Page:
Rare but Real: People Who Feel, Taste and Hear Color
The colors of letters and numbers in this photo illustration of Ingrid Carey, by Ingrid Carey, match up with what she sees.
When Ingrid Carey says she feels colors, she does not mean she sees red, or feels blue, or is green with envy. She really does feel them.
She can also taste them, and hear them, and smell them.
The 20-year-old junior at the University of Maine has synesthesia, a rare neurological condition in which two or more of the senses entwine. Numbers and letters, sensations and emotions, days and months are all associated with colors for Carey.
The letter "N" is sienna brown; "J" is light green; the number "8" is orange; and July is bluish-green.
The pain from a shin split throbs in hues of orange and yellow, purple and red, Carey told LiveScience.
Colors in Carey's world have properties that most of us would never dream of: red is solid, powerful and consistent, while yellow is pliable, brilliant and intense. Chocolate is rich purple and makes Carey's breath smell dark blue. Confusion is orange.
Long dismissed as a product of overactive imaginations or a sign of mental illness, synesthesia has grudgingly come to be accepted by scientists in recent years as an actual phenomenon with a real neurological basis. Some researchers now believe it may yield valuable clues to how the brain is organized and how perception works.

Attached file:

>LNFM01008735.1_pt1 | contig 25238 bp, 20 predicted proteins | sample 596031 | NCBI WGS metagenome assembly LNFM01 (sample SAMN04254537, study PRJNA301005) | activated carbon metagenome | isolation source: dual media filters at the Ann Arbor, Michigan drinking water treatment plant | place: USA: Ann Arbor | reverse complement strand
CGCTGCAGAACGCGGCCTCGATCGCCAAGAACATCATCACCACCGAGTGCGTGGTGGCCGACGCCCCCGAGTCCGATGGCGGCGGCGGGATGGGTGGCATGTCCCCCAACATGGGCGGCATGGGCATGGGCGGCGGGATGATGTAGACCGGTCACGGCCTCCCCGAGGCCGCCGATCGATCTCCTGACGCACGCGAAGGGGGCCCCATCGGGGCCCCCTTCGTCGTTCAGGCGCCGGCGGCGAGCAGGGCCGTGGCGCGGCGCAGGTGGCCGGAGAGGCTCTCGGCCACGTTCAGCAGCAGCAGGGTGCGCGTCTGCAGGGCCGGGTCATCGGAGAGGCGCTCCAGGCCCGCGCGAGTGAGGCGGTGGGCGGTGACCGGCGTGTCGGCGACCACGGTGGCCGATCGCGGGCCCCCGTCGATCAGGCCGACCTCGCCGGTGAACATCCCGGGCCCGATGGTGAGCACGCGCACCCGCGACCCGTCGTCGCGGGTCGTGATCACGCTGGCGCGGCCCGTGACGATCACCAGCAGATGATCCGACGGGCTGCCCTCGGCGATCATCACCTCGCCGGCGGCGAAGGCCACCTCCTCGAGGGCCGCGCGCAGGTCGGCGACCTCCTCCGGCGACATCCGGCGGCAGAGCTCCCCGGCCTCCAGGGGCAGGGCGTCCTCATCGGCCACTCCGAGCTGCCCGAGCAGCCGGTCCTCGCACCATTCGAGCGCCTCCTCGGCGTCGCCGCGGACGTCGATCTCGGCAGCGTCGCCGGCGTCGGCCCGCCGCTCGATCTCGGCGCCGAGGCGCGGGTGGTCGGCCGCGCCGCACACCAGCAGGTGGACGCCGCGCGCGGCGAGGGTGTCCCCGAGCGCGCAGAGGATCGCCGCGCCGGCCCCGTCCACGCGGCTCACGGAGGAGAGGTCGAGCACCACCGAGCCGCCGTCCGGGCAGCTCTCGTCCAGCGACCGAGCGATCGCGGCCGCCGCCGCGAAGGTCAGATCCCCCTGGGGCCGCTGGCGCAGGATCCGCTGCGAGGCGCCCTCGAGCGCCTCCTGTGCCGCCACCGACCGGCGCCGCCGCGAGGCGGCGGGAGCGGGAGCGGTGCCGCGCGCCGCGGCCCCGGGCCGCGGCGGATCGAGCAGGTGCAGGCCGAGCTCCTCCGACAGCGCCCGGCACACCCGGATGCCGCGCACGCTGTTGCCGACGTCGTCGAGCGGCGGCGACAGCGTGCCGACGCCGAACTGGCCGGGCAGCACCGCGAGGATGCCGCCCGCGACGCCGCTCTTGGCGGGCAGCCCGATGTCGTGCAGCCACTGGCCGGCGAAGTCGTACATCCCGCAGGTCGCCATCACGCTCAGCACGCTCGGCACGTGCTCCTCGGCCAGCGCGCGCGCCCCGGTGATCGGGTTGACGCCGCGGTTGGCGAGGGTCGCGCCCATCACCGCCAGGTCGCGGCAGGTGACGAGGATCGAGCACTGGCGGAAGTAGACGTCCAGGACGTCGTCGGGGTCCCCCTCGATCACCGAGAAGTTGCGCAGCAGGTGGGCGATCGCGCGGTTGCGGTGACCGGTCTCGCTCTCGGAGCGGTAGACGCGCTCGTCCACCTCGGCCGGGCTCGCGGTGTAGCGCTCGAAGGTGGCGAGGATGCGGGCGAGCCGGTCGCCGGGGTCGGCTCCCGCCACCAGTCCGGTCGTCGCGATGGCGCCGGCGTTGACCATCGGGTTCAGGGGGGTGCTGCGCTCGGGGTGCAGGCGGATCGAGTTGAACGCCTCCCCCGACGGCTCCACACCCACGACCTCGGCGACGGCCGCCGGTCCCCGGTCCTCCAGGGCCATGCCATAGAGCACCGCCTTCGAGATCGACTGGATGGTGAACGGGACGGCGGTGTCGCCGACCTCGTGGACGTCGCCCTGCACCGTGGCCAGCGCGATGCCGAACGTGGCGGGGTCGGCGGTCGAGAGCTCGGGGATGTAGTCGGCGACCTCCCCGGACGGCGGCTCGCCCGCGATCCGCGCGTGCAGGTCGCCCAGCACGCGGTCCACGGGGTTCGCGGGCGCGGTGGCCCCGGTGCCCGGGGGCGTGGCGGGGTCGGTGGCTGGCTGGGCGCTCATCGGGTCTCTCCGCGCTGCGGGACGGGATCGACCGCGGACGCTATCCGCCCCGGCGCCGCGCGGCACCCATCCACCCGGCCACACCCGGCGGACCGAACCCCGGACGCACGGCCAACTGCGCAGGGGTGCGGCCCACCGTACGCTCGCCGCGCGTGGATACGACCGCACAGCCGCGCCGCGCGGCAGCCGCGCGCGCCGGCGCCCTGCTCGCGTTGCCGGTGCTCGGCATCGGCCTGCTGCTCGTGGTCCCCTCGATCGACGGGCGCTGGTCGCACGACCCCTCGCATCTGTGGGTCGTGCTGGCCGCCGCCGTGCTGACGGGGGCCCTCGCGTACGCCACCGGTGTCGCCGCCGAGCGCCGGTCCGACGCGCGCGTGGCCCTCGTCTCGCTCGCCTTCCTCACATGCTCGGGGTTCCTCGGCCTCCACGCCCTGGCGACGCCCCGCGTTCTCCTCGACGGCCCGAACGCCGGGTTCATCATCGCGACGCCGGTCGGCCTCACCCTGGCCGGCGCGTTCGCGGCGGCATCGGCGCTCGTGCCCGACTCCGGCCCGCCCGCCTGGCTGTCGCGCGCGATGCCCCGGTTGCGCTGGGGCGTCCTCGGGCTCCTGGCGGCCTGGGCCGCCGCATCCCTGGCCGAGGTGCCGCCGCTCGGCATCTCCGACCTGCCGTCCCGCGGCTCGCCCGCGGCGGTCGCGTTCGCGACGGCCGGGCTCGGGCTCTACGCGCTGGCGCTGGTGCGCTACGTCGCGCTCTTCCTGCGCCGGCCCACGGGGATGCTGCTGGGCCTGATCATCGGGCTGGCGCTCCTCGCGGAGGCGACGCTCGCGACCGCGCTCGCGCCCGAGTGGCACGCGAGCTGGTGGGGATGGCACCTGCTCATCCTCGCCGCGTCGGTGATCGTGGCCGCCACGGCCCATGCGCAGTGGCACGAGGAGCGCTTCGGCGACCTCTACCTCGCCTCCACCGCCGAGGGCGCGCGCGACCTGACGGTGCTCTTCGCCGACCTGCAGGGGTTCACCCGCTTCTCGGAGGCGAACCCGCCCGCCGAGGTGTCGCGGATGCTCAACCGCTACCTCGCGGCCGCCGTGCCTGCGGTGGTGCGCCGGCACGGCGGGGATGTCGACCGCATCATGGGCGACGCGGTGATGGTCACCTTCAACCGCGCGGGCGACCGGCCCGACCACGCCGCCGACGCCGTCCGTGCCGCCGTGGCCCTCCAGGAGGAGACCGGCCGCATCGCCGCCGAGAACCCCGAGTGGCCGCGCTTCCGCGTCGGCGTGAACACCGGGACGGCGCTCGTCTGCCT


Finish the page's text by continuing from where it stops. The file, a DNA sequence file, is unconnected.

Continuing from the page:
"The study of synesthesia [has] encouraged people to rethink historical ideas that synesthesia was abnormal and an aberration," says Amy Ione, director of the Diatrope Institute, a California-based group interested in the arts and sciences.
The cause remains a mystery, however.
According to one idea, irregular sprouting of new neural connections within the brain leads to a breakdown of the boundaries that normally exist between the senses. In this view, synesthesia is the collective chatter of sensory neighbors once confined to isolation.
Another theory, based on research conducted by Daphne Maurer and Catherine Mondloch at McMaster University in Ontario, Canada, suggests all infants may begin life as synesthetes. In this way of thinking, animals and humans are born with immature brains that are highly malleable. Connections between different sensory parts of the brain exists that later become pruned or blocked as an organism matures, Mondloch explained.
Maurer and Mondloch hypothesize that if these connections between the senses are functional, as some experiments suggest, then infants should experience the world in a way that is similar to synesthetic adults.
In a variation of this theory, babies don't have five distinct senses but rather one all-encompassing sense that responds to the total amount of incoming stimulation. So when a baby hears her mother's voice, she is also seeing it and smelling it.
Maurer and Mondloch's pruning hypothesis is intriguing, says Bruno Laeng, a psychology professor at the University of Tromso, Norway. But he adds a caution.
"At present, we do not have the technology to observe brain-connection changes in the living human brain and how these relate to mental changes," Laeng said in an email interview.
Like other scientists, Laeng also questions whether synesthesia needs such extra neural connections in order to occur. Advancements in current brain imaging techniques may one day allow the pruning hypothesis to be tested directly, he said.